Multnomah County Commissioners Fail to Approve Statement on Israel Attack After Tense, Tearful Debate

UPDATE: The Morrison Bridge will be lit in Israel’s colors tonight, but commissioners were divided on a resolution showing support for the move.

STANDING TOGETHER: Commissioners Lori Stegmann and Susheela Jayapal march with County Chair Jessica Vega Pederson. (Motoya Nakamura / Multnomah County)

The Multnomah County Board of Commissioners debated for an hour today how to support Israel and its citizens after the weekend attack by Hamas, but failed to reach agreement on a statement or on a resolution showing that the whole board supported lighting the Morrison Bridge in blue and white.

Commissioners spent most of the hour discussing a plan to light the bridge, which can be done without a vote of the board. Chair Jessica Vega Pederson promised to light it, but Commissioner Julia Brim-Edwards wanted a resolution directing it in order to show board support for Israel, which she said is overdue.

“We may be the only major local government that hadn’t had some sort of statement,” Brim-Edwards said. “If it were in the United States, it would be as if 30,000 people were killed.”

Vega Pederson didn’t say when the bridge would be lit, a concern for Brim-Edwards. “There are times when you have to react to the moment,” Brim-Edwards said.

The debate began when a visibly shaken Brim-Edwards said she was vexed by the county’s silence on Saturday’s attack.

“I just want to note that I’m disappointed that we didn’t start our meeting with some acknowledgment of what happened this week,” Brim-Edwards said.

Pederson said there would be time for the matter later in the meeting and pressed on with debate about how to mitigate natural disasters in Multnomah County.

They returned to the issue later. Commissioner Sharon Meieran, the only Jewish member of the board, said she wanted it to issue a statement on the attack and light the bridge.

“It’s something we did when Ukraine was invaded,” Meieran said.

Other commissioners weighed in. Broadly, the debate centered on whether to decry the attack on Israel, which killed more than 1,200 people, or pledge support in equal measure to Palestinians in the Gaza Strip, where retaliatory Israeli bombing has killed more than 1,500, according to media reports.

Brim-Edwards’ resolution called Hamas’ action an “act of terrorism” that took the lives of more than 1,000 civilians. She asked the county to light the bridge “in support of Israel and the Jewish community for a seven-day period.”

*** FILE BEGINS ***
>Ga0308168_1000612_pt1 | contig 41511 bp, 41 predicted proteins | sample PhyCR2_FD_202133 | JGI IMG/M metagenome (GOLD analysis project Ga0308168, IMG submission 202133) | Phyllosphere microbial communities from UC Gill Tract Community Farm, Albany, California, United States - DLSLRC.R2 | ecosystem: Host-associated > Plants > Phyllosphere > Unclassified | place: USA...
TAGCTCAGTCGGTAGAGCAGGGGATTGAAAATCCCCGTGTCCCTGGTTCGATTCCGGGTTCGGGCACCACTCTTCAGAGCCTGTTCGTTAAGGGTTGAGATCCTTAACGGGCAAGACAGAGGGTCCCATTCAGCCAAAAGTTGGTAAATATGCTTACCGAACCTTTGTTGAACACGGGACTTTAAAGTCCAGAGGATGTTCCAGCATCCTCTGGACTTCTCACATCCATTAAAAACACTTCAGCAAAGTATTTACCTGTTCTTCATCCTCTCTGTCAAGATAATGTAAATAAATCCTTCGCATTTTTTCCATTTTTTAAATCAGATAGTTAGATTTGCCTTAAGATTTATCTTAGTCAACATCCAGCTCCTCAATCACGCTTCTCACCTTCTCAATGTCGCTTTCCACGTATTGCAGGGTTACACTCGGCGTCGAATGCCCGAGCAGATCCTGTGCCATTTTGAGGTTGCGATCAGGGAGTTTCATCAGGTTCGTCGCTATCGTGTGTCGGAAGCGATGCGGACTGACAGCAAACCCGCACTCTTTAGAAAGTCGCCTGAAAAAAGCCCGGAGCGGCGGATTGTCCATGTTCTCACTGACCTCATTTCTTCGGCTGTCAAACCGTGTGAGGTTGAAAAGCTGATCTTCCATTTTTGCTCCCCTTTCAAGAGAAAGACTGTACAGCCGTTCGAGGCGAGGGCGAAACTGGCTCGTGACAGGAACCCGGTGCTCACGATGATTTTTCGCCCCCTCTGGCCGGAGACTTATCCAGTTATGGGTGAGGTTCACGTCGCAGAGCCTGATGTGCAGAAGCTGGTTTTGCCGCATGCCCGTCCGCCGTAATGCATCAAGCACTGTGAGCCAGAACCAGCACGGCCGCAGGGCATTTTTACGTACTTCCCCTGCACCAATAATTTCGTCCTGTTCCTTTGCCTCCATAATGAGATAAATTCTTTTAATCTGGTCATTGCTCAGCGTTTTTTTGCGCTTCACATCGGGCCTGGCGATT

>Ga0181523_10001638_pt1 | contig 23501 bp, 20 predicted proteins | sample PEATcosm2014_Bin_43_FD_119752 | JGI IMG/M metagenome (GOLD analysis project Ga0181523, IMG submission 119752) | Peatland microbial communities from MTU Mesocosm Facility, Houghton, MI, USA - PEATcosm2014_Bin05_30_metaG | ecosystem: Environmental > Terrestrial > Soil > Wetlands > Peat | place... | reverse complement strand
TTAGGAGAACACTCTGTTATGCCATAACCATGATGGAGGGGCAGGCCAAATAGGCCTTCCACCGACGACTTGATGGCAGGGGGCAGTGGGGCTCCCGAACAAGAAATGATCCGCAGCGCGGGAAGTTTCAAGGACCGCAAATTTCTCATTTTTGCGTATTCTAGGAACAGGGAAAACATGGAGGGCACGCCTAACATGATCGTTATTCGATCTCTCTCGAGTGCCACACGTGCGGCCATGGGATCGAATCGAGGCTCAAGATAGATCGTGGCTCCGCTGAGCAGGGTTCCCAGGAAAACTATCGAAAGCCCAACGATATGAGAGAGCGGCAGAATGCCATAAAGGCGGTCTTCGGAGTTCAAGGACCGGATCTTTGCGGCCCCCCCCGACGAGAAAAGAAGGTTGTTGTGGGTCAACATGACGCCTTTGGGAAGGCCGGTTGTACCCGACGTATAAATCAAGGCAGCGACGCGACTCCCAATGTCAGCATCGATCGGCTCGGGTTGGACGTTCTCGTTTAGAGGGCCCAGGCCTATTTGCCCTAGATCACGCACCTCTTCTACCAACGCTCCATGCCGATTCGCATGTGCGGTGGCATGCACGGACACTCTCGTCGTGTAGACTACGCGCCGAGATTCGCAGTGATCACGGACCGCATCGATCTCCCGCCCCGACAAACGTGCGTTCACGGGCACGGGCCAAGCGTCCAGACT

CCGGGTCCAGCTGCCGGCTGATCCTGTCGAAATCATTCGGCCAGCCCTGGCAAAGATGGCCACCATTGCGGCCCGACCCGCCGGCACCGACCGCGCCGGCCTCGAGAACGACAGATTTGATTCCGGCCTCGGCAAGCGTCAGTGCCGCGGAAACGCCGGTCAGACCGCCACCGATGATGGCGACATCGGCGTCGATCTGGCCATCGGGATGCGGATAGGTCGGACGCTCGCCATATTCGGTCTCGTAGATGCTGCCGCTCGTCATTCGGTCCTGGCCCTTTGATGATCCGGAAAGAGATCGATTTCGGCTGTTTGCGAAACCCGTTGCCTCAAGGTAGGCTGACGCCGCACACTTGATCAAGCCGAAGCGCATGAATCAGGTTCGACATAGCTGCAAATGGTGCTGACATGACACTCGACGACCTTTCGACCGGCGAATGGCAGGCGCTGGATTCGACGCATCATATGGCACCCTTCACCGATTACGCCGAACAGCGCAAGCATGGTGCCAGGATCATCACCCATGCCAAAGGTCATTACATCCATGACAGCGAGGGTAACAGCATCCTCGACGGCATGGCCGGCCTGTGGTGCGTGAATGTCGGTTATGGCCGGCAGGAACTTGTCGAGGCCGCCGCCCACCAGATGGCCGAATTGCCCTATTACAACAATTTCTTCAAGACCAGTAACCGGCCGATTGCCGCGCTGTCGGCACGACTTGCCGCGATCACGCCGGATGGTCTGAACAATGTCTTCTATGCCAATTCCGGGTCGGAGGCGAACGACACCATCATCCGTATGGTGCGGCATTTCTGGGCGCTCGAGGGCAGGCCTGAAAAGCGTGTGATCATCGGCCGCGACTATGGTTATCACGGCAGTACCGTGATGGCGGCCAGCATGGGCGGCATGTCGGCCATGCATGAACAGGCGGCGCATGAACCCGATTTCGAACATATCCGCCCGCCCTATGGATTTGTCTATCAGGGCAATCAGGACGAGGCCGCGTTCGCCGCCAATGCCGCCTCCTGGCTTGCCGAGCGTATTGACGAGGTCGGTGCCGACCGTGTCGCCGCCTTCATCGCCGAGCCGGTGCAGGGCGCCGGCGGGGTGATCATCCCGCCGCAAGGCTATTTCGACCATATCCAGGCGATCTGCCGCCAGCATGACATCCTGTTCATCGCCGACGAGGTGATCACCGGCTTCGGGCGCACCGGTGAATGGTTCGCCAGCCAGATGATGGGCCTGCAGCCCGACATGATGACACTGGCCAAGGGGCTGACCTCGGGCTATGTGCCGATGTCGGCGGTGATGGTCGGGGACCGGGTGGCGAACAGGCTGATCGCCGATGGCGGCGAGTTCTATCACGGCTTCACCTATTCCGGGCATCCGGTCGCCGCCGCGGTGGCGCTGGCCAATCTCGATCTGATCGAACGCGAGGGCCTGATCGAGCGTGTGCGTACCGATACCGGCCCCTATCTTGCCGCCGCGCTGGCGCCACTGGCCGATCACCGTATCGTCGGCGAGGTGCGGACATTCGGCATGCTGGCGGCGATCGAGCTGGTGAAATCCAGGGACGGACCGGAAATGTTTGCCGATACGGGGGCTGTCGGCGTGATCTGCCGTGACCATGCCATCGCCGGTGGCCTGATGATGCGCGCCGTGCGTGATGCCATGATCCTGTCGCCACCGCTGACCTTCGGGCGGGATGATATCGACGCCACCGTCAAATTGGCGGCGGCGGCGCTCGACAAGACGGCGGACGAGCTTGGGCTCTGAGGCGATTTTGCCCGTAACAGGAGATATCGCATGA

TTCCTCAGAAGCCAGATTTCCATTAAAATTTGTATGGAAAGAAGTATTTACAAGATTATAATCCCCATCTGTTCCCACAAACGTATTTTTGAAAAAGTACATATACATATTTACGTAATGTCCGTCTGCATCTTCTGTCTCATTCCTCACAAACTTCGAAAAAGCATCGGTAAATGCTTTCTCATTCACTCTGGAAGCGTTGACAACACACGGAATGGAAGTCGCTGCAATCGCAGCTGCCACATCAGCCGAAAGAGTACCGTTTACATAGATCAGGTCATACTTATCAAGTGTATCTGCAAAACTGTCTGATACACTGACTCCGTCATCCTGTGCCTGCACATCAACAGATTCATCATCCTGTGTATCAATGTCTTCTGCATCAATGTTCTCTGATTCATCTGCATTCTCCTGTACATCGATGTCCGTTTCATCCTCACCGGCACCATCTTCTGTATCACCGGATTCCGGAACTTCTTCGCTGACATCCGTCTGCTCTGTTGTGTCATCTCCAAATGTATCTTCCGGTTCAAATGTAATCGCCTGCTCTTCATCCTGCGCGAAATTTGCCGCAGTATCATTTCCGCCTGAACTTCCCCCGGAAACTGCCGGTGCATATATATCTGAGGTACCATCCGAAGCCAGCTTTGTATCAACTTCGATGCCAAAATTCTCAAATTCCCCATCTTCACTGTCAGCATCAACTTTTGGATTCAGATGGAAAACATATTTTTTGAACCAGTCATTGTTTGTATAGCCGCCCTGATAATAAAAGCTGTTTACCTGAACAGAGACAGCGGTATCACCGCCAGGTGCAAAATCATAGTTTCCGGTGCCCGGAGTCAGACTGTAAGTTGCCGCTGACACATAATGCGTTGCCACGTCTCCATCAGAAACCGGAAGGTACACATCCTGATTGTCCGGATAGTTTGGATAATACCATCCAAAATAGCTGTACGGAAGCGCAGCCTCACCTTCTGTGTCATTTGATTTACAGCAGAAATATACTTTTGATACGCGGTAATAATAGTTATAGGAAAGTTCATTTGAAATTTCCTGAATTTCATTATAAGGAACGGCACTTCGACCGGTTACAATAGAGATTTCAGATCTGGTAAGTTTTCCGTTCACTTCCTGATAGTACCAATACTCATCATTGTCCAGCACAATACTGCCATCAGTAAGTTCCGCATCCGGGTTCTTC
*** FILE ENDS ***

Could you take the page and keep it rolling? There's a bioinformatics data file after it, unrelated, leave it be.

Commissioner Lori Stegmann, meantime, argued for a broader message.

“I feel like it would be tone-deaf not to acknowledge our community members who are Palestinian or Middle Eastern,” Stegmann said. “While this is a horrific act that has been committed, there has been a long-standing conflict of colonization and displacement of Indigenous people.”

Stegmann recommended people read material from left-leaning news site Democracy Now and from Amnesty International to learn more about the conflict.

The board debated a statement for the board put forth by Meieran without coming to an agreement, then moved on to Brim-Edwards’ shorter resolution to direct the chair to light the bridge.

Vega Pederson said the resolution was unnecessary because she had already agreed to light the span. Commissioner Susheela Jayapal said supported illuminating the bridge but said she was uncomfortable with issuing an accompanying statement that discussed the losses on just one side. Nor was she willing to edit the resolution in real time at a board meeting.

”I don’t think I can acknowledge loss of one group when there are Palestinian lives being lost as well,” Jayapal said. “I think it’s very difficult to draft this kind of amendment in the moment.”

In the end, Brim-Edwards’ resolution to direct Vega Pederson to light the bridge failed, with Vega Pederson, Jayapal and Stegmann voting against it. Meieran and Brim-Edwards voted in favor.

After the vote, Brim-Edwards said she hoped the county would issue a statement before the end of today. She said she would put something out in her name alone by then.

“Sometimes with delay, you’ve missed the moment,” Brim-Edwards said.

Later in the day, Vega Pederson used her executive authority to light the bridge in blue and white starting tonight for five nights, according to two people familiar with the situation.

Shortly after that, Vega Pederson, Meieran and Brim-Edwards put out a statement on the Hamas attack, saying: “We, the Multnomah County Chair and Commissioners named here, unequivocally condemn Hamas’ appalling terror attack on Israel and the people of Israel. We light the Morrison Bridge tonight to say that we stand in solidarity with Israel at this devastating moment for its people. And we stand with our own Jewish community that is suffering from the loss and injury of loved ones, the unknown fate of family and friends, and the existential threat to the State of Israel. We know the situation in the Middle East is complex and nuanced, and this statement does not reflect our individual or collective views on the broader history and the suffering of the people in the region. But we cannot stand silent in the face of the deadliest day for Jewish people since the Holocaust. We stand for peace. The bridge will be lit blue and white for the next five nights.”

Jayapal and Stegmann didn’t sign the statement. Each issued their own independent statements tonight, which contained some differences in language from each other. Jayapal’s statement is here. Stegmann’s can be found here.

This post was updated throughout the afternoon.

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